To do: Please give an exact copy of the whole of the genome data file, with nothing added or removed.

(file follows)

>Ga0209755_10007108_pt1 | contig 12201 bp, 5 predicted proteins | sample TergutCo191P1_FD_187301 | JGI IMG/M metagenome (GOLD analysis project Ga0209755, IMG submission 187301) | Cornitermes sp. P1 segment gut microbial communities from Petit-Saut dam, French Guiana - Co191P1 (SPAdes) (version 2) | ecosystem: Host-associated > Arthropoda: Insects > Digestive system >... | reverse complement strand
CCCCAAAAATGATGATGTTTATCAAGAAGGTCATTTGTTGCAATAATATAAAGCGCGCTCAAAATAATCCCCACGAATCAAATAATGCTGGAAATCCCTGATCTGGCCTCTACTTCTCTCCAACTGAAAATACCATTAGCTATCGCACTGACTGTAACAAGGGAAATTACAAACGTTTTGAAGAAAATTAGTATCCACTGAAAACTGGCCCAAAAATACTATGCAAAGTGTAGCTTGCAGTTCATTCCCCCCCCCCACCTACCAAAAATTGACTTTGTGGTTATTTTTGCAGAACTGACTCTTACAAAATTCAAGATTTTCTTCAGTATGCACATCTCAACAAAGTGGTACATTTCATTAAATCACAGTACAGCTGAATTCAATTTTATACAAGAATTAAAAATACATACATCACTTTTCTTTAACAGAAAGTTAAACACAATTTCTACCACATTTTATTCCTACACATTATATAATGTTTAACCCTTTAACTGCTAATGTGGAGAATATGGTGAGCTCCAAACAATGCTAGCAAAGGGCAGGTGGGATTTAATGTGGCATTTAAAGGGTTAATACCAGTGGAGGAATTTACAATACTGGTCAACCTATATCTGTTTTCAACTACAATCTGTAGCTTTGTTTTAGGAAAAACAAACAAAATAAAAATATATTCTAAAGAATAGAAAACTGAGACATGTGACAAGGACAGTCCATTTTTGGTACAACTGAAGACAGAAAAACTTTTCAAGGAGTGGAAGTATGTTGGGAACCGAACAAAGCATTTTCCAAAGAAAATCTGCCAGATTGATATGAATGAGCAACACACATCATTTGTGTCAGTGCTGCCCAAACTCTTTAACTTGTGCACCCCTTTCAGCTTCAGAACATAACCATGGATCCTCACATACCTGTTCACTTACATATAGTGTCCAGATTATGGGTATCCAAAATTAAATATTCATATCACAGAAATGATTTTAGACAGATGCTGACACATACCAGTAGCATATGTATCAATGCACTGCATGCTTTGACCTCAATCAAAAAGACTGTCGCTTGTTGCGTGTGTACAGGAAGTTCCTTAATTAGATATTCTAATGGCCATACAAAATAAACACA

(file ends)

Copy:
>Ga0209755_10007108_pt1 | contig 12201 bp, 5 predicted proteins | sample TergutCo191P1_FD_187301 | JGI IMG/M metagenome (GOLD analysis project Ga0209755, IMG submission 187301) | Cornitermes sp. P1 segment gut microbial communities from Petit-Saut dam, French Guiana - Co191P1 (SPAdes) (version 2) | ecosystem: Host-associated > Arthropoda: Insects > Digestive system >... | reverse complement strand
CCCCAAAAATGATGATGTTTATCAAGAAGGTCATTTGTTGCAATAATATAAAGCGCGCTCAAAATAATCCCCACGAATCAAATAATGCTGGAAATCCCTGATCTGGCCTCTACTTCTCTCCAACTGAAAATACCATTAGCTATCGCACTGACTGTAACAAGGGAAATTACAAACGTTTTGAAGAAAATTAGTATCCACTGAAAACTGGCCCAAAAATACTATGCAAAGTGTAGCTTGCAGTTCATTCCCCCCCCCCACCTACCAAAAATTGACTTTGTGGTTATTTTTGCAGAACTGACTCTTACAAAATTCAAGATTTTCTTCAGTATGCACATCTCAACAAAGTGGTACATTTCATTAAATCACAGTACAGCTGAATTCAATTTTATACAAGAATTAAAAATACATACATCACTTTTCTTTAACAGAAAGTTAAACACAATTTCTACCACATTTTATTCCTACACATTATATAATGTTTAACCCTTTAACTGCTAATGTGGAGAATATGGTGAGCTCCAAACAATGCTAGCAAAGGGCAGGTGGGATTTAATGTGGCATTTAAAGGGTTAATACCAGTGGAGGAATTTACAATACTGGTCAACCTATATCTGTTTTCAACTACAATCTGTAGCTTTGTTTTAGGAAAAACAAACAAAATAAAAATATATTCTAAAGAATAGAAAACTGAGACATGTGACAAGGACAGTCCATTTTTGGTACAACTGAAGACAGAAAAACTTTTCAAGGAGTGGAAGTATGTTGGGAACCGAACAAAGCATTTTCCAAAGAAAATCTGCCAGATTGATATGAATGAGCAACACACATCATTTGTGTCAGTGCTGCCCAAACTCTTTAACTTGTGCACCCCTTTCAGCTTCAGAACATAACCATGGATCCTCACATACCTGTTCACTTACATATAGTGTCCAGATTATGGGTATCCAAAATTAAATATTCATATCACAGAAATGATTTTAGACAGATGCTGACACATACCAGTAGCATATGTATCAATGCACTGCATGCTTTGACCTCAATCAAAAAGACTGTCGCTTGTTGCGTGTGTACAGGAAGTTCCTTAATTAGATATTCTAATGGCCATACAAAATAAACACA